and now these geniuses in council, and their enablers at the DN and the Inky, want to levy fines on bikes that are triple those levied on reckless motorists. It's such a transparent play for revenue only an idiot (or a Philly.com columnist, but i repeat myself) could miss it.”

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51. compton said... on Dec 4, 2009 at 05:10AM

“In the UK, cyclists used to be viewed as 2nd-class citizens by city planners and other road users. It was a left-over of the class system - if you're on a bike you're a peasant and should never obstruct the important people in cars.

I'm surprised to see this attitude exists in the US, supposedly classless as it is!

What is obvious from any impartial investigation is that cyclists do not pose a significant risk of accidental death to other road users.

Statistics a year or two back gave a figure of around 12 deaths by cyclists over a five year period, in the whole of the UK.

If someone gets run over and killed by a car, that's not news, it's normal. If they get killed by a cyclist, that is news exactly because it happens so rarely.

The 12 deaths in 5 years figure compares favourably with other causes of accidental deaths such as ballpoint pens. I believe around 2 people per year are killed in the UK from accidents directly attributed to ballpoint pens.”

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52. Robert Zimmerman said... on Dec 4, 2009 at 12:45PM

“So where is all of the "FUCK YOU'S" and "EAT SHT'S" that Brendan Skwire uses when he writes elswhere??

We've been duped. This is not Mr. Skwire”

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53. Anonymous said... on Dec 4, 2009 at 02:26PM

“Actually "A Driver", streets were originally paved for bicyclists - in the early 1900's cars were very few and far between and the large amount of bicyclists lobbied and paid for road paving - and then automobiles came along in the millions and pushed the most efficient way of moving people ever invented to the sidelines. And they've been doing it ever since.
The two deaths caused by careless bicycling are a horrible anomoly - but people are killed daily by car drivers, and it's ignored.”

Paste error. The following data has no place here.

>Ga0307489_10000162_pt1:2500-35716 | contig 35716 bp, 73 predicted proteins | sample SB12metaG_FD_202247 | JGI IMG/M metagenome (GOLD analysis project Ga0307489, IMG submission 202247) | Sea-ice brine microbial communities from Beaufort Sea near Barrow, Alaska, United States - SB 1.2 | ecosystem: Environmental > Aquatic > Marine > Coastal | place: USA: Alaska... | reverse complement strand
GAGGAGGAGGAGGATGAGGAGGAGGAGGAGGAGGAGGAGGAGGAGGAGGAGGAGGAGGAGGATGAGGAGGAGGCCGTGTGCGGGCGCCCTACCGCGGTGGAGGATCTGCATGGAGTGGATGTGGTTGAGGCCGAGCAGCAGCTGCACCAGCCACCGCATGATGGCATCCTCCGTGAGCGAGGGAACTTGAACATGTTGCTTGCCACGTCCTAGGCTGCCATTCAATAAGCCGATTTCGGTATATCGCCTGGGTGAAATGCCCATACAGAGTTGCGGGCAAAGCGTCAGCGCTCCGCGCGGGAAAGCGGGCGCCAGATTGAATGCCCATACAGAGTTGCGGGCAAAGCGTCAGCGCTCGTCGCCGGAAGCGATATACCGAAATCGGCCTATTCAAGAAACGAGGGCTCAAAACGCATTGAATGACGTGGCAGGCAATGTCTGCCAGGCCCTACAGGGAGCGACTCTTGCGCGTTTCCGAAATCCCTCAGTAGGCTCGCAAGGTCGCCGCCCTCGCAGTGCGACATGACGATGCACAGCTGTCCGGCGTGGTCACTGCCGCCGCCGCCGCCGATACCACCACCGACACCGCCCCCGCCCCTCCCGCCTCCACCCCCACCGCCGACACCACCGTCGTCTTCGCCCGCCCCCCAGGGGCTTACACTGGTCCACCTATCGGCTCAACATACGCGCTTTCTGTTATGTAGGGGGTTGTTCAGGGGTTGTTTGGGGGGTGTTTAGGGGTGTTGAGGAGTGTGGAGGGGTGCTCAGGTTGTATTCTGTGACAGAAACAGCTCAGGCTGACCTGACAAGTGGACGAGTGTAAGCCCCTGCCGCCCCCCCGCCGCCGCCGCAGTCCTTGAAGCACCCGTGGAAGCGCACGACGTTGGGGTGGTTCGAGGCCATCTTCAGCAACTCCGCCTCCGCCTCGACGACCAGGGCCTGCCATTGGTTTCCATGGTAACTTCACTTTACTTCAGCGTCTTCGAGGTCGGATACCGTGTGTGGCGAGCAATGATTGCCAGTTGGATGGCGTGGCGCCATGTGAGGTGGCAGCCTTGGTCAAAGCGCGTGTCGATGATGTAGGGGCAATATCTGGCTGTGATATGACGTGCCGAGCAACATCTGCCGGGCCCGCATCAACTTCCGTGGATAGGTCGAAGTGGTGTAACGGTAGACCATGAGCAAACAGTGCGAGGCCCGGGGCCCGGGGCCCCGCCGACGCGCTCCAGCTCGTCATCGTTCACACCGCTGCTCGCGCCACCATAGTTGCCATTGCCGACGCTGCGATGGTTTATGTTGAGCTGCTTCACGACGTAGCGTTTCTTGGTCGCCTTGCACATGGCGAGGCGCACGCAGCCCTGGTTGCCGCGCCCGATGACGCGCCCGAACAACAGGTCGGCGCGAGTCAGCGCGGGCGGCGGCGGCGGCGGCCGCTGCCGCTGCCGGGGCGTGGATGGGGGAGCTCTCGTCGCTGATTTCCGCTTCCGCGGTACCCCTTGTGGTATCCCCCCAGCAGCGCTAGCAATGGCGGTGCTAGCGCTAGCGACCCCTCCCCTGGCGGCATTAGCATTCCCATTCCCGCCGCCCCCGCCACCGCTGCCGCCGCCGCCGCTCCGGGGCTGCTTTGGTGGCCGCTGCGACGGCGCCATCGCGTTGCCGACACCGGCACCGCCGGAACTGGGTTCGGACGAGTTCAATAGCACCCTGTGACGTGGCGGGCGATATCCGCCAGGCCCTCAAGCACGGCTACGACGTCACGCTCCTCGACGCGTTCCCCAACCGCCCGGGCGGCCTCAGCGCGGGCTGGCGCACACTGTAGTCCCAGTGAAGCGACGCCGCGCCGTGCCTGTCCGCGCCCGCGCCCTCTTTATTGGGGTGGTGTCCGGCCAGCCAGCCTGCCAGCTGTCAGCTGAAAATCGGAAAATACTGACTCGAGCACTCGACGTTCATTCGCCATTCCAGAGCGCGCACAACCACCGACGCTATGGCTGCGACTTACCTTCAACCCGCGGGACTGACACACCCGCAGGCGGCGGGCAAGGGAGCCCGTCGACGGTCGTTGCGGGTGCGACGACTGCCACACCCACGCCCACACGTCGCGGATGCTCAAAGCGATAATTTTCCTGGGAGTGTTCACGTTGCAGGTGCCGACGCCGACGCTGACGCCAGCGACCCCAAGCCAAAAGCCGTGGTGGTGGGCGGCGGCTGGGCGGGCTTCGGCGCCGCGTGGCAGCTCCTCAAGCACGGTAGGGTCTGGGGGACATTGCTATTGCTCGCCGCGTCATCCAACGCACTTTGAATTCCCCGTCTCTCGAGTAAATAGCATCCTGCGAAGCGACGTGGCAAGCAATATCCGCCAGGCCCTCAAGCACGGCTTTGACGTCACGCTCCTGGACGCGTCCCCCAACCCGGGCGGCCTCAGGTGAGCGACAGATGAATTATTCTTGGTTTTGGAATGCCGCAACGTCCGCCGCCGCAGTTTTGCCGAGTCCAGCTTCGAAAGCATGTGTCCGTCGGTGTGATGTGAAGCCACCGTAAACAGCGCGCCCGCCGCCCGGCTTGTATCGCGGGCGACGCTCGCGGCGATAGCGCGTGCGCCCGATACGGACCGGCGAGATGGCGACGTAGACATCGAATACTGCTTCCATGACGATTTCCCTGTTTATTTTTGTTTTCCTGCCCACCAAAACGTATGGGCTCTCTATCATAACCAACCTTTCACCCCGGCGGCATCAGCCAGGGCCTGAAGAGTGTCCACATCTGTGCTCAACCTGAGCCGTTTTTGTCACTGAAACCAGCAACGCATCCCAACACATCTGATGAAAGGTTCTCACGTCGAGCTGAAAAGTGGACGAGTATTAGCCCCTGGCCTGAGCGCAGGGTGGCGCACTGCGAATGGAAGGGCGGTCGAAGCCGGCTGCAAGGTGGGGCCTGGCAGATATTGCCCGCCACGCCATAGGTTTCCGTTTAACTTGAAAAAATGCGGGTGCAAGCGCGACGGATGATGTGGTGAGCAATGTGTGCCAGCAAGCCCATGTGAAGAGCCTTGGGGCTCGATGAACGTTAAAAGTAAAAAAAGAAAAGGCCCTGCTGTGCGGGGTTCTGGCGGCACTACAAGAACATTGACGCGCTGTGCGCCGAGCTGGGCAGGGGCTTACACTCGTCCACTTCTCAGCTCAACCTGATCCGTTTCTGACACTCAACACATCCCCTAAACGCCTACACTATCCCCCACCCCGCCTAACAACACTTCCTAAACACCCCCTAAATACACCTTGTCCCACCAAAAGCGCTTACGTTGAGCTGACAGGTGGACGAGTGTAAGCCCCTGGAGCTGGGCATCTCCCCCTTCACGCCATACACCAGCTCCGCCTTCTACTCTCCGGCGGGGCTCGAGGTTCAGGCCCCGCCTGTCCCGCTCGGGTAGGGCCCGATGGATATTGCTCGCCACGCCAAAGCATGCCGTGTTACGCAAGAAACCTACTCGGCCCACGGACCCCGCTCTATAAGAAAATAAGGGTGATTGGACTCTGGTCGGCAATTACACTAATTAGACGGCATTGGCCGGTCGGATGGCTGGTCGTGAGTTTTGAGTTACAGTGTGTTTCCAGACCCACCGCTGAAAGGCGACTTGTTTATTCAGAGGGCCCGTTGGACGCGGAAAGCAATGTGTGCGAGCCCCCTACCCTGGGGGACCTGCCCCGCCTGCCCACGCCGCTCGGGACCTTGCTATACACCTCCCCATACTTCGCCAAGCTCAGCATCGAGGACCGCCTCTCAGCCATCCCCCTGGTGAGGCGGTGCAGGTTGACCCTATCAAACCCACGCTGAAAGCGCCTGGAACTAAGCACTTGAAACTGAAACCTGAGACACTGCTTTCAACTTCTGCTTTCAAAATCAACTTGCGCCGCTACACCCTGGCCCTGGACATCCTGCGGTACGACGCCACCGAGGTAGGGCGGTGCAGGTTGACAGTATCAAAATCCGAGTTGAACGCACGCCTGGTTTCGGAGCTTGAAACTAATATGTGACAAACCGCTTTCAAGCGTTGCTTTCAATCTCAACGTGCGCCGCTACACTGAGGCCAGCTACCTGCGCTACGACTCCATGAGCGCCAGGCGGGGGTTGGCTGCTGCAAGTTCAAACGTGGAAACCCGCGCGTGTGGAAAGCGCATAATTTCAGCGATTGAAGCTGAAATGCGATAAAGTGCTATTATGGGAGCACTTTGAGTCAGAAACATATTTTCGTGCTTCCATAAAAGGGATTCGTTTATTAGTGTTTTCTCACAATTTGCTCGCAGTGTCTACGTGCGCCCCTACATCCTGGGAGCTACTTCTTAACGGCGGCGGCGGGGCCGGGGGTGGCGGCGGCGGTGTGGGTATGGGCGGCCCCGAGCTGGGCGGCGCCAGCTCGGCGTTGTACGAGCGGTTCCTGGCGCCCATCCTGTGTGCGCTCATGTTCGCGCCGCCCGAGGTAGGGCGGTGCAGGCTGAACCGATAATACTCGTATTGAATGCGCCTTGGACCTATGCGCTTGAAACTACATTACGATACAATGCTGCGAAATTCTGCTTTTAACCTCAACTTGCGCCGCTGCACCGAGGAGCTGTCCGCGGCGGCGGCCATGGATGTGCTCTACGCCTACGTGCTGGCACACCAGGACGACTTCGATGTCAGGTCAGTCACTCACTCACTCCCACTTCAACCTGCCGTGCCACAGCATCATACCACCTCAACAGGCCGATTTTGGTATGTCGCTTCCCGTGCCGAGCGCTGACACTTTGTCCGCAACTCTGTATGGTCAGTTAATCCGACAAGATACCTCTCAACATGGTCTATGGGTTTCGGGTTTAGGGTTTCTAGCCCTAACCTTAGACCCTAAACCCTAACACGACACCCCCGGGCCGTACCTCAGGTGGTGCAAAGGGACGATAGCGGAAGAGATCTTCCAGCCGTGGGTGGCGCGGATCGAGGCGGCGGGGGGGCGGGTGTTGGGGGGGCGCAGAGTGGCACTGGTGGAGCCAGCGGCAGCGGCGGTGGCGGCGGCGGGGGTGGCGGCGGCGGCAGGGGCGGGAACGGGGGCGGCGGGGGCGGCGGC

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54. Heather said... on Dec 9, 2009 at 04:16PM

“It's everyones job to keep themselves and everyone around them safe. I am a driver and a cyclist and have dealt with ignorance in both. Has anyone mentioned ticketing pedistrians for jay walking? I have visited and lived in city where that is common and affective. I have has people walk out in front of me from in between cars where they aren't visible unrril te are in the middle of the street both in my car and on my bike. I had a accident with a women on bike bike who walked out from behind a huge SUV right in front of me on my bike and even with my brakes i couldn't stop in time not to hit her. And if I would of really hurt her it would of been my fault cause she was a airhead not looking and just wondering out into the street. I have been hit my cars on my bike 4 times in the last 2 years and only once has the driver gotten any kind of ticket or fine. I just would really like to see if they make laws for cyclist they make one for everyone to keep us all safe.”

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55. rider/driver said... on Dec 11, 2009 at 11:37PM

“In case drivers wonder why cyclists roll stop signs, it's "momentum". It takes a lot more effort to accelerate so we slow and make sure we don't impede the cars progress and continue thru keeping as much momentum as possible. That's why we cut behind you or do other unusual things. If you think about it we are just trying to conserve out momentum without slowing you.
I read a lot of blogs on this subject and besides the few adolescents, this was one of the best.”

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56. Anonymous said... on Dec 21, 2009 at 11:50AM

“@ comment 51

i suppose we should regulate and fine the misuse of ballpoint pens according to the dickheads who run philadelphia”